Date: July 25th, 2008
Article by: Joe Anderson (Hardware Reviewer)
Edited by: Nathan Glentworth (Owner / Head Editor)
Product was submitted by: Thermaltake USA
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PRODUCT PICTORIAL AND WALKTHROUGH
The sockets for the modular cables are color-coded and labeled to aid the user during installation. Thermaltake has added blue sockets to make connection even more clear. The manual states that, “…when trying to connect more than one connector to a graphic card, it is strongly recommended to choose the connectors from exactly the same +12V rail
.” With this labeling system, Thermaltake has made it very easy to do.
I'm a little dismayed to find that the native cables aren't sleeved all the way into the case, and the opening for the cables lacks a grommet. This may be an omission on this particular unit, as the stock photos clearly show a protective grommet in this location, but this review sample hasn't got one. Speaking of native cables, there are three of them.
The top one is, of course, the 24-pin ATX cable. The connector is backwards compatible to 20-pin and all the pin sockets are gold plated for maximum conductivity. The two lower connectors are for auxiliary CPU power. On the left is the familiar 4+4 connector that splits in two, allowing either the older 4-pin connection or the more recent 8-pin “EPS-type” that is showing up on an increasing number of enthusiast boards. The other 8-pin connector was somewhat of a mystery to me, so I checked out the manual.
I scanned this page to share with my readers, and a quick look around the web yielded little information about this connector. I know that Intel, in their QX6700 test instructions, recommends using an ATX 2.2 PSU with an 8-pin EPS-type +12-volt connector, and not using a PSU with a 4-pin to 8-pin adaptor, but that doesn't explain the different connector design. If you look carefully at the photo, two of the yellow wires have an orange stripe, which I found to be in the EPS 12V 2.91 spec. In this case, the +12V power needs to come from two separate rails, for two separate processors. This doesn't seem to be possible given the configuration of the sockets on the PSU, so I'm at a bit of a loss here. I suspect we may be seeing a socket for this connector on some enthusiast boards in the future. At any rate, these two connectors are NOT interchangeable. If the connector doesn't slide into the mobo socket easily, you're using the wrong one.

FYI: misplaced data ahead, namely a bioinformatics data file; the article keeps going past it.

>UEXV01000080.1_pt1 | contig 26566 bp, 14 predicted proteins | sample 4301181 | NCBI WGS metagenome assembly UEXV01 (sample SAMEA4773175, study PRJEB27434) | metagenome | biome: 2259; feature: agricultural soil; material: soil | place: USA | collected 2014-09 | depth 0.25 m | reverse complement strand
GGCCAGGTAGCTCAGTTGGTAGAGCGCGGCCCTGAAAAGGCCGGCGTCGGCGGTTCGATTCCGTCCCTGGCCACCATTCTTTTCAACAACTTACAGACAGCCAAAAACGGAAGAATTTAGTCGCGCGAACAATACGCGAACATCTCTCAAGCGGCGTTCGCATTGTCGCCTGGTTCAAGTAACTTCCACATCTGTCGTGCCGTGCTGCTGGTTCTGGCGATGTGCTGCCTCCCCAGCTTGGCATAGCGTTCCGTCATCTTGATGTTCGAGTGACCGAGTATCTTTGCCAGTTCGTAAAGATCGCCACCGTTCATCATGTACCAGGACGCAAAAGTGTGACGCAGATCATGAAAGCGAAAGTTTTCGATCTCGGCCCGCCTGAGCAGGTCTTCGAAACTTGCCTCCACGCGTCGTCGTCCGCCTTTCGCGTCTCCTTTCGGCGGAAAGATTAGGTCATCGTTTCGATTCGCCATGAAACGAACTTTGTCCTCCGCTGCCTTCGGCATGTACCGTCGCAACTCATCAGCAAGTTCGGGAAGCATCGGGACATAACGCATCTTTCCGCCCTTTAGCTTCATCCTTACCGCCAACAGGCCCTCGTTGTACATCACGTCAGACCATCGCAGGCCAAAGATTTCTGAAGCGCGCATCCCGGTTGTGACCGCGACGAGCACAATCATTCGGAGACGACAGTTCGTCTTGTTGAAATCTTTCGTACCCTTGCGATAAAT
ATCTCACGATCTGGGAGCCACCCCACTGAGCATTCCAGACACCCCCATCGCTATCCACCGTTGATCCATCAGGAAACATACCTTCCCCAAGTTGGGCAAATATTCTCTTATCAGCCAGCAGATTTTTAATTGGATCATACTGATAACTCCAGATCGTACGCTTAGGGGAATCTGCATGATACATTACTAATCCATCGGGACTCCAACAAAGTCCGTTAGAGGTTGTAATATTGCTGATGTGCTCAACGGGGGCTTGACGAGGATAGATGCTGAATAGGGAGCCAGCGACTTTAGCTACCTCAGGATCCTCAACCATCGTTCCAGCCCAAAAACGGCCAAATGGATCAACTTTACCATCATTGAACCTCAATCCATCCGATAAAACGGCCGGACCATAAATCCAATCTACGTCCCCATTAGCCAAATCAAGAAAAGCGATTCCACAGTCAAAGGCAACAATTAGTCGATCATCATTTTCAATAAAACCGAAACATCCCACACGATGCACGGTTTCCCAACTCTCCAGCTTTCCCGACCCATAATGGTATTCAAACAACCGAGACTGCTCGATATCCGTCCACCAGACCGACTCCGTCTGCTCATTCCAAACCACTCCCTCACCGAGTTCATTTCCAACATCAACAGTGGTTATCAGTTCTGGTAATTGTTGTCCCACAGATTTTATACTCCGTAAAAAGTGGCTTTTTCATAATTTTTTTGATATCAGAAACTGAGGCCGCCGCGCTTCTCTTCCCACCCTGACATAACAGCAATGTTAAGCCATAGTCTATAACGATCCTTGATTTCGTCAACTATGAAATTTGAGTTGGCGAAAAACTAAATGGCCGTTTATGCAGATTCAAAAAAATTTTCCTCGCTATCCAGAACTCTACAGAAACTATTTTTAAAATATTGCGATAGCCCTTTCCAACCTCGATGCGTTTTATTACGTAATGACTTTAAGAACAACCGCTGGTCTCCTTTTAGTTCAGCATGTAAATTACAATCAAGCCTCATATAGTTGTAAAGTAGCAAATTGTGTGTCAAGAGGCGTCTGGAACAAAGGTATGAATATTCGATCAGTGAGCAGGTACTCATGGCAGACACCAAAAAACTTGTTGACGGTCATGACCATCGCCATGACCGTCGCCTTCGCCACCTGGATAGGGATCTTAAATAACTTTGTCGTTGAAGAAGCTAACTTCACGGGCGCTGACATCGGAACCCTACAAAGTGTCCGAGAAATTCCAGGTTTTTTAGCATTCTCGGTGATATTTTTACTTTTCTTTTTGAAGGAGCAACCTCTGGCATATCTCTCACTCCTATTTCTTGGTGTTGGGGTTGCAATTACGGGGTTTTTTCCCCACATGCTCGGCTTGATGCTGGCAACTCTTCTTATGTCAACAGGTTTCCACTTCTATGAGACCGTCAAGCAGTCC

As I stated earlier, there are a lot of cables in the package, and not all of them can be used at the same time. Take for instance the VGA card connectors. There are a whopping nine cables that can be used in various combinations to feed the latest power-hungry multi-GPU solutions available today. The cables are clearly labeled as to which connector goes where and from which rail. The three adapters on the left can be used, in various configurations, to power up to four high-end graphics cards.